Playing Tag

I HAVE been tagged. Twice. I'm such a blog ignoramus that I had to do a Google search to find out what this meant. Wikipedia tells me it's a bit like a game of tag. Someone writes a list (e.g. Five Things You Love About Posh and Becks) and then tags some more people to write their list. I'm honoured and am in the process of thinking about what to write. I'll do it soon.
This tag business got me thinking about childhood games.
I lived on a farm in the middle of nowhere as a child and went to the village school where our pleasures were simple - putting teachers in wicker men and burning them alive, running around forests with stags' antlers on our head and sacrificing the runt of the litter (he was called Mervyn) to the goddess of the moon. The usual innocent pagan rituals.
One game was called "freeze" where everyone would leap and dance about until the "it" child yelled: "Freeze!", like some American cop, at the top of its little lungs and everyone would have to freeze in the position they were in. The first one to move was the next "it". My friends and I one day persuaded Mervyn (before he was sacrificed, obviously) that you also had to close your eyes when you froze. He was the one who smelled of pee. Why does every junior class have a child who smells of pee? Mervyn froze in a fairly stable position and we horrid, horrid children - yes, you've guessed it - crept away leaving him frozen in his urine-infused aura.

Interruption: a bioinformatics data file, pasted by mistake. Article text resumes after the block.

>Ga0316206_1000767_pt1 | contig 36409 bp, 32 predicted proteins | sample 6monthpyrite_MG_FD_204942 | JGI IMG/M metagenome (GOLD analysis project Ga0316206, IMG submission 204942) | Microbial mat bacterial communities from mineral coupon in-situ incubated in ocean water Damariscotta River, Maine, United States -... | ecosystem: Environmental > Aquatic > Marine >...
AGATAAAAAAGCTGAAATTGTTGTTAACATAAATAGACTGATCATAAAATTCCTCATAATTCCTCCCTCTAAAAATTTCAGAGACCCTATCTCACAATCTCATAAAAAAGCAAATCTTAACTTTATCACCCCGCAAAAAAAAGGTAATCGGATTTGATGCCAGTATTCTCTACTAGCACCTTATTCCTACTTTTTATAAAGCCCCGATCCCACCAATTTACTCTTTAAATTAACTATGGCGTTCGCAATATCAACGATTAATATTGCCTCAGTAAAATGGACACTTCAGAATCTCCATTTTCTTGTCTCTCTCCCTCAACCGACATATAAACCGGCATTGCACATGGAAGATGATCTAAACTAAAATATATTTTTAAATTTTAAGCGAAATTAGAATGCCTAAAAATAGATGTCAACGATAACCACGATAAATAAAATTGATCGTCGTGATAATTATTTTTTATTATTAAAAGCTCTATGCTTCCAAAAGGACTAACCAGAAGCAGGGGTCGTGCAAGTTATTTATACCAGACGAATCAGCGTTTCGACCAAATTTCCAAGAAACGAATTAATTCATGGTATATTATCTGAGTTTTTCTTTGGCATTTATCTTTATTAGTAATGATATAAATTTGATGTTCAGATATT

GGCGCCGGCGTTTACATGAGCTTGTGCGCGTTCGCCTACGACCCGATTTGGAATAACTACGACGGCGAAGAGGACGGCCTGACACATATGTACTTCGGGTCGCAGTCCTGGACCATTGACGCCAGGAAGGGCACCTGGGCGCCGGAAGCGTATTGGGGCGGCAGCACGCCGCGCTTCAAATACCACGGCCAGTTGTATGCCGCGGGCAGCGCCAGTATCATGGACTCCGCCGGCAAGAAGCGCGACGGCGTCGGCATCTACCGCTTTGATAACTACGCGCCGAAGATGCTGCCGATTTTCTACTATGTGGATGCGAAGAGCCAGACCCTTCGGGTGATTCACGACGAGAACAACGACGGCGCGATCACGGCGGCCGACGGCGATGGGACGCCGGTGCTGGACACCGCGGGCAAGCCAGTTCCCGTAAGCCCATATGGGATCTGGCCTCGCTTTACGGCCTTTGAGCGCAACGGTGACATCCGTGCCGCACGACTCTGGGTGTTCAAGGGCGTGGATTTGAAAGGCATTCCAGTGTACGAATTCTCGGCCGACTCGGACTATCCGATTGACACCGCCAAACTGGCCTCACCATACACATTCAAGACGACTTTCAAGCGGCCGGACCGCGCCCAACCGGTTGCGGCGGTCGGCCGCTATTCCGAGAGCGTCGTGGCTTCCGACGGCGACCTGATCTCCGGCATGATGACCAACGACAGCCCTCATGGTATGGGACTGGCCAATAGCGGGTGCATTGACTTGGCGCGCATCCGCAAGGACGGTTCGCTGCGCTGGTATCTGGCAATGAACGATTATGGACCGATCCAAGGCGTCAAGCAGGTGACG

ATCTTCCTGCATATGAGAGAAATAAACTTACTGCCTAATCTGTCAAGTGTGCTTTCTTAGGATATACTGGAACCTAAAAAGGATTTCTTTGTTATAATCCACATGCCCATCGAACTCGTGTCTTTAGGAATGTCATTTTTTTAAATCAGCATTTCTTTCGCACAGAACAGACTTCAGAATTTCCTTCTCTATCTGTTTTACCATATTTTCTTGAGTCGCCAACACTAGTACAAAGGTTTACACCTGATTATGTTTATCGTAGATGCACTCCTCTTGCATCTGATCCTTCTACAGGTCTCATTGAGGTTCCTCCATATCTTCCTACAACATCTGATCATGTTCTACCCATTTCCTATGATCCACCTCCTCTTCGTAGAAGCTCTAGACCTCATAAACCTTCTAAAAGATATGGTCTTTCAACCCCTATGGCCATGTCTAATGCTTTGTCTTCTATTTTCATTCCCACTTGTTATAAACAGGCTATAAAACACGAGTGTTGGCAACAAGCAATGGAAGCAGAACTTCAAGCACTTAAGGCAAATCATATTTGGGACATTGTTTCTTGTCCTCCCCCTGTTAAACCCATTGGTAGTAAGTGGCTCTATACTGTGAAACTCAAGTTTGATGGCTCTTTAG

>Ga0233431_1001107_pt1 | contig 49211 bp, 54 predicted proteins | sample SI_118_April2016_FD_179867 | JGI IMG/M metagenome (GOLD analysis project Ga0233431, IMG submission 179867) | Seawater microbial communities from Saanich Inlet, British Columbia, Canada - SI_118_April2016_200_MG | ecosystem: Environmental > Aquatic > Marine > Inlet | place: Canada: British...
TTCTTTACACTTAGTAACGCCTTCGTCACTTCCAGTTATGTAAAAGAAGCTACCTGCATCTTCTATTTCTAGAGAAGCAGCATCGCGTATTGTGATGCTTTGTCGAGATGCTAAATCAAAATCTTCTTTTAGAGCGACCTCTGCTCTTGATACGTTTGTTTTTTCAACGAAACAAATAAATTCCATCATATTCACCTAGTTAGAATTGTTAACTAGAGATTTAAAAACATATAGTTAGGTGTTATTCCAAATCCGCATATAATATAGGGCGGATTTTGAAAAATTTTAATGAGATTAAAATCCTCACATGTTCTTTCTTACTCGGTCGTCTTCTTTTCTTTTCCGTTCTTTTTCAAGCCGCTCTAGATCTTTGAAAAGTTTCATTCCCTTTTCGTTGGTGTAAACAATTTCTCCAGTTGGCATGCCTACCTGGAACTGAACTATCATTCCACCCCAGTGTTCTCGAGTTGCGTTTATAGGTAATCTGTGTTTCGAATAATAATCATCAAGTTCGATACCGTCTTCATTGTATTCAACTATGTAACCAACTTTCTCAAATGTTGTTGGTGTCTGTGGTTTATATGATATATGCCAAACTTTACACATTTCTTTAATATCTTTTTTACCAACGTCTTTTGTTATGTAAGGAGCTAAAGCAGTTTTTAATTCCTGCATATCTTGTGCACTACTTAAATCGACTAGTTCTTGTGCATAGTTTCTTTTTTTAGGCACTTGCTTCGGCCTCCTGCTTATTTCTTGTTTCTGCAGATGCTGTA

We played playground games like blindman's bluff and hopscotch. It was all a far cry of what goes on in today's playgrounds where - if you read the tabloids - they play games like Spot the Drug Dealer (he's the 12-year-old with the sunglasses and bulging pockets), Mug The Old Lady, Catwalk Queen (you're not allowed to play unless you're a Size Zero-Zero), Hide and Seek (hide from the child who's forgotten to take his Ritalin) and Reality TV Star (you're not allowed to play unless you have an air of desperation and an IQ below 80).
But each generation faces its own dangers. When we went to birthday parties there were games like musical chairs, pin the tail on the donkey and pass the parcel - except when the kids came to my house. My mother couldn't be bothered with all that rubbish and would send us out to play.
A health and safety inspector would have had a fit as we climbed over the farmyard machinery with its spikes and blades honed to razor sharpness, clambered to the top of precarious piles of straw bales and made dens in animal pens that no doubt harboured virulent strains of e-coli, salmonella and brucellosis. I'll say one thing for my mother, though, she might have subjected us to the risk of amputation, suffocation and respiratory failure but she did produce a very fine birthday tea.
All that talk of birthday parties has made me hanker after some party food. I'm off to make some jelly and custard and tiny sausage rolls the size of Mick Jagger's todger (very small, according to ex-super model Janice Dickinson).


11 comments:

  1. You've been tagged have you - I've heard the term but not sure how you do it. Are you not going to give us a hint as to who has tagged you??